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The assault case against former star Blue Jays pitcher Roberto Osuna ended on Tuesday when the prosecution withdrew the charge against him in exchange for a one-year agreement he stay away from the mother of his child and continue counselling.

Speaking in Ontario court, prosecutor Catherine Mullaly said the complainant, Alejandra Roman Cota, had made it clear she would not return to Toronto to testify against Osuna.

“The Crown does not have a reasonable prospect of conviction on this charge absent her testimony,” Mullaly told Judge Melvyn Green. “Upon signing the recognizance, the Crown will withdraw the charge.”

Osuna was charged with a single count of assault on May 8, 2018. Roman Cota, the mother of their three-year-old son, was visiting Toronto from Mexico when the alleged assault took place, said Mullaly, the head of the domestic violence team.

Roman Cota, who is in her early 20s, returned to Mexico shortly afterward and said she would not come back to testify, court heard. As a Mexican citizen, Canadian authorities could not compel her to take the witness stand.

In a conversation with Toronto Det. Vivian Meik, Roman Cota said she had no fears for her safety and wanted to resume contact and parenting responsibilities with Osuna, court heard.

Osuna, who nodded when Green asked if he understood the peace bond, had no other comment. His lawyer said he would issue a statement later.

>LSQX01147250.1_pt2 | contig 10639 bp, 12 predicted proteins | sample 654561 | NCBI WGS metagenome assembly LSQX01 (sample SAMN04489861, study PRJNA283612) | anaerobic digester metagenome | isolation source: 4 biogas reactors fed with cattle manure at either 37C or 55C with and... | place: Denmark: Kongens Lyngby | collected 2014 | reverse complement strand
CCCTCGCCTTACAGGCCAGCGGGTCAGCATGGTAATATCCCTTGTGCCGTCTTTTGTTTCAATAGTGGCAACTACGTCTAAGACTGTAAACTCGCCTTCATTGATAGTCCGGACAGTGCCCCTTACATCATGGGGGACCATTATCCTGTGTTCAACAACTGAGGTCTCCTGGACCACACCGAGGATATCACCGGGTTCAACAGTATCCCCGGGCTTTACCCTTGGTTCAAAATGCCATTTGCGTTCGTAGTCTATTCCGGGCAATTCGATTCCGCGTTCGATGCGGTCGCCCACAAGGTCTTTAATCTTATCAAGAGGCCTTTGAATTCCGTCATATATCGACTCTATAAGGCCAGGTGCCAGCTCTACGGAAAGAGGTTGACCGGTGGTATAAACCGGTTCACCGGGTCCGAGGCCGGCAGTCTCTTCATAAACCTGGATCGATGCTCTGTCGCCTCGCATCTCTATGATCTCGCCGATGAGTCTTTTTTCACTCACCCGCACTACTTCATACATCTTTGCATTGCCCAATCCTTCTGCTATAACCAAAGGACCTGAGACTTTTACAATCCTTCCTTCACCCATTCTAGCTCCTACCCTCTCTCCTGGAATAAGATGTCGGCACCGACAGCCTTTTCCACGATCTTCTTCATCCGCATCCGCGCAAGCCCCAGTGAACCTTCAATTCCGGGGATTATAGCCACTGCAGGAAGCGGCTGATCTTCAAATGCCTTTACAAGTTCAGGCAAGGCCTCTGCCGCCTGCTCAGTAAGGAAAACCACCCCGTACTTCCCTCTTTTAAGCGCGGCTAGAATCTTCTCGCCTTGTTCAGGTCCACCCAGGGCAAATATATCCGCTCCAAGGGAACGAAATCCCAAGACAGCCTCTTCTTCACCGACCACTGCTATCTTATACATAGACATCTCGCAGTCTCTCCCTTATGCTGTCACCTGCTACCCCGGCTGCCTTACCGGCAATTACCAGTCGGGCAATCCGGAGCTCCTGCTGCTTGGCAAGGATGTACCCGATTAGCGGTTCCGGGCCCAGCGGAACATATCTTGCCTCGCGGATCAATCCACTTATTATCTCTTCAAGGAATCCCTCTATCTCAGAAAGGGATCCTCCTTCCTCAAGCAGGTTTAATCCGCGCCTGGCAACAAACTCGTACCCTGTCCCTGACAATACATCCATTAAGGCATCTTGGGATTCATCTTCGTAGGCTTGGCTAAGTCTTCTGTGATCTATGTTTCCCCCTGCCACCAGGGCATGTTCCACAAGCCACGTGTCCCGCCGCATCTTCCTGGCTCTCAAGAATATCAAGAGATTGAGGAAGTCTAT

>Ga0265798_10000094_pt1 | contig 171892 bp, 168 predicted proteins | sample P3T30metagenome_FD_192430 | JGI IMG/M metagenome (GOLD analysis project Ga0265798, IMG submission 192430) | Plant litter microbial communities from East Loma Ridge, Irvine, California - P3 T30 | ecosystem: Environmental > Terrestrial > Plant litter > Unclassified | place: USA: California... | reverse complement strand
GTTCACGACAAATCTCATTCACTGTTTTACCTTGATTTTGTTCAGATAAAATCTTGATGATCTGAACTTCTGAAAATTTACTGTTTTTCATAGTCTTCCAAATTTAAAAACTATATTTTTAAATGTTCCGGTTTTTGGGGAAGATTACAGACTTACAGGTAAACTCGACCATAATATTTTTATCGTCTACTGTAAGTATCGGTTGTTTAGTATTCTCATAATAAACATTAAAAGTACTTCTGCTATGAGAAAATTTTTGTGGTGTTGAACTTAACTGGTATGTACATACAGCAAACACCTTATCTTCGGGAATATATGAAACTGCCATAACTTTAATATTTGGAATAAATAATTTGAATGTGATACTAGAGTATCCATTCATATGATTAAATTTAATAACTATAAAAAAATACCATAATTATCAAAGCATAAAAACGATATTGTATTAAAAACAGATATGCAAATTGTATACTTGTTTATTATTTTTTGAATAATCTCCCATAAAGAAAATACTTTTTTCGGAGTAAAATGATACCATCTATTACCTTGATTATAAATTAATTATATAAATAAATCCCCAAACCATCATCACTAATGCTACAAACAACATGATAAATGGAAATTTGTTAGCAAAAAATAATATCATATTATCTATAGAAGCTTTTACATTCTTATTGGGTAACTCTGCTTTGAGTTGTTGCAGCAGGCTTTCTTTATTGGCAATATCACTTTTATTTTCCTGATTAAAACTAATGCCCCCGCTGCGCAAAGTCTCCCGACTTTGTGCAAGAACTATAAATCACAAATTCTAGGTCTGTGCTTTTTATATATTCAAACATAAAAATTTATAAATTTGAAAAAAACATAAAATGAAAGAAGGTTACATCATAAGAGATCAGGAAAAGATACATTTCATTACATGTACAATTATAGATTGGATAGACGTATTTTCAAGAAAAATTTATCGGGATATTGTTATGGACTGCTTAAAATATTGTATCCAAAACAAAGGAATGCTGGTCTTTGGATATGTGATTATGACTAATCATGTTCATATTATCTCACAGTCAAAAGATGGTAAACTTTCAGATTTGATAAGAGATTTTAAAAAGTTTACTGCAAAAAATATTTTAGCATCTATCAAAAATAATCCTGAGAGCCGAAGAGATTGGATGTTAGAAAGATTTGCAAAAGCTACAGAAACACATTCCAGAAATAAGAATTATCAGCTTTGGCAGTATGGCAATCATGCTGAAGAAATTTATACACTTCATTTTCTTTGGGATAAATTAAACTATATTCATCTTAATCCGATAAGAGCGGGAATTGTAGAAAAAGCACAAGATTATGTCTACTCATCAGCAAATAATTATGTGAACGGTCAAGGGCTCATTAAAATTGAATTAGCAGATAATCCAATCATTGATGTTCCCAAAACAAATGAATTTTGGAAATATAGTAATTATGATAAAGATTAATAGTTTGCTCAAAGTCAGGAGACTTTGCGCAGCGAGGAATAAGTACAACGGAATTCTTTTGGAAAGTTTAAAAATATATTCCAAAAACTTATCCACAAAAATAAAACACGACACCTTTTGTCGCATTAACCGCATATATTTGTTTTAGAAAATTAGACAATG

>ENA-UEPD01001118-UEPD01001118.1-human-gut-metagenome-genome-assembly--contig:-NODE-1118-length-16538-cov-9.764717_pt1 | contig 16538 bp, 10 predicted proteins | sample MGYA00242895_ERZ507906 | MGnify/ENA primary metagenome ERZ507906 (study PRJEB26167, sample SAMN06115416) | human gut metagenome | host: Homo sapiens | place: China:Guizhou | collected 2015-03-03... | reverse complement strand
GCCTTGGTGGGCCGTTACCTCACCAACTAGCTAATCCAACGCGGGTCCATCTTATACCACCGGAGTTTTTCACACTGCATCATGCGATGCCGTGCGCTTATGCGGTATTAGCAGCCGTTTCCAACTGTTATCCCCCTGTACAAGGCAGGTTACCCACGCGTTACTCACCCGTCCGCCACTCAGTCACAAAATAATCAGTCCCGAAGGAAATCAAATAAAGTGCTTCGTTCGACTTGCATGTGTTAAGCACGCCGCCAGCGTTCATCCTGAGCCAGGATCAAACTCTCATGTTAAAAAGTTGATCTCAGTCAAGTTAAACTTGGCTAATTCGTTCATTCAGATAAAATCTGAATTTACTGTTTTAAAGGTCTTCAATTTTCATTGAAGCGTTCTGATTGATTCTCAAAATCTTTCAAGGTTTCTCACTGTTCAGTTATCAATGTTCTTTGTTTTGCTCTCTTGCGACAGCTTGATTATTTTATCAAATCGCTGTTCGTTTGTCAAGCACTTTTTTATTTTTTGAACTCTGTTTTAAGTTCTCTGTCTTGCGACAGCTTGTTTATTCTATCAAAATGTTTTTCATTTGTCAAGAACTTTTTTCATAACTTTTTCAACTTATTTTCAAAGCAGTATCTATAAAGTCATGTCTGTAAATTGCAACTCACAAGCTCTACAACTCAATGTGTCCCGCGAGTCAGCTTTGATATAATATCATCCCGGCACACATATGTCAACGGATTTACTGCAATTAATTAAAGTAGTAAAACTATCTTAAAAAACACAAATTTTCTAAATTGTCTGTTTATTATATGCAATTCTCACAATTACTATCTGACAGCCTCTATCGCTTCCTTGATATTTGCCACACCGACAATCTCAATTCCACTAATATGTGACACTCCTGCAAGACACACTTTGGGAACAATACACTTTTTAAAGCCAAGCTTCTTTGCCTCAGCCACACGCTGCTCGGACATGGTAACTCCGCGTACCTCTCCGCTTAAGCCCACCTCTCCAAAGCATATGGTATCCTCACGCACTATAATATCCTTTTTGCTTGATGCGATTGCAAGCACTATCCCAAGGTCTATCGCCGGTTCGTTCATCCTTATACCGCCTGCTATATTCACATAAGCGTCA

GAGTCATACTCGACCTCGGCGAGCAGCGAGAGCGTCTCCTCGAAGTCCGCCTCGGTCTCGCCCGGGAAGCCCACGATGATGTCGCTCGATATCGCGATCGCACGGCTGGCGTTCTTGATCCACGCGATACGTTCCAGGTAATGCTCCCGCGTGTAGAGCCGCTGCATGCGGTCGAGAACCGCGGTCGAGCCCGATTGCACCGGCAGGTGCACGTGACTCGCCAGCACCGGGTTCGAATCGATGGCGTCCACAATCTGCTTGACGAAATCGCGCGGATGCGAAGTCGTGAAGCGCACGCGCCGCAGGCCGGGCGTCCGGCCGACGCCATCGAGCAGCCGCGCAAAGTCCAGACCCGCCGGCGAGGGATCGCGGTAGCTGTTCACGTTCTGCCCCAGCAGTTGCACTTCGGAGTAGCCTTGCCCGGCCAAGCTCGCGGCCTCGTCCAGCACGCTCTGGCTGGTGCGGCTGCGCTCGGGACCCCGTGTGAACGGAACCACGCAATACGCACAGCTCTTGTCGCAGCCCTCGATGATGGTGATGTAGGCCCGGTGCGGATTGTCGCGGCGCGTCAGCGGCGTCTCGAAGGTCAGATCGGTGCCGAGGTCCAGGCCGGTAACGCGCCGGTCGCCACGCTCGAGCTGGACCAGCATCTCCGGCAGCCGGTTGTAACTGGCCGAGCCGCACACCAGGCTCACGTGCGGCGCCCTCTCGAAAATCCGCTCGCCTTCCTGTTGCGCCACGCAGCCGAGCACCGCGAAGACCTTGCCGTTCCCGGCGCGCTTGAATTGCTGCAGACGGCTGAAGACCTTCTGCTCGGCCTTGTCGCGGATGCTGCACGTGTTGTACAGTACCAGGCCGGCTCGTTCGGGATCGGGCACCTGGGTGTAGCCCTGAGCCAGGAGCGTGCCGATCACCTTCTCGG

After the incident, Major League Baseball suspended Osuna without pay for 75 games for violating its domestic violence policy. The Jays dealt him to the Houston Astros on July 30. On Monday, the pitcher came on to a chorus of boos when the Astros beat the Jays in Toronto in the first of a three-series matchup.

Known formally as a Section 810 recognizance, the peace bond Osuna signed obliges him to continue counselling. He may not have contact with Roman Cota without her express written consent. Mullaly also said Osuna had completed counselling both through Major League Baseball and privately with a psychotherapist in Toronto.

Osuna’s lawyer, Domenic Basile, told court that his client’s agreement to enter the peace bond was not to be construed as an admission of guilt, and that the player had insisted all along he was not guilty.

“I wish to make it clear that this is not an admission of criminal or civil liability,” Basile said. “He is content to enter into the peace bond (and) is aware of the conditions and will abide by the conditions.”

Basile had previously said his client was remorseful, but planned to plead not guilty had the matter gone to trial.